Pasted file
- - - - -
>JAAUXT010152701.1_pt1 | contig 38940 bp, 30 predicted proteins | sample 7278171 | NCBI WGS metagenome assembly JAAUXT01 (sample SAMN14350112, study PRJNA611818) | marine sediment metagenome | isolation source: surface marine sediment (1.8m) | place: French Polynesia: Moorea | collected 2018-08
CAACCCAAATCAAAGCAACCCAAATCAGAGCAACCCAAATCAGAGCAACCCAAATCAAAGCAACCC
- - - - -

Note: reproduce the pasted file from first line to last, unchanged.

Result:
>JAAUXT010152701.1_pt1 | contig 38940 bp, 30 predicted proteins | sample 7278171 | NCBI WGS metagenome assembly JAAUXT01 (sample SAMN14350112, study PRJNA611818) | marine sediment metagenome | isolation source: surface marine sediment (1.8m) | place: French Polynesia: Moorea | collected 2018-08
CAACCCAAATCAAAGCAACCCAAATCAGAGCAACCCAAATCAGAGCAACCCAAATCAAAGCAACCC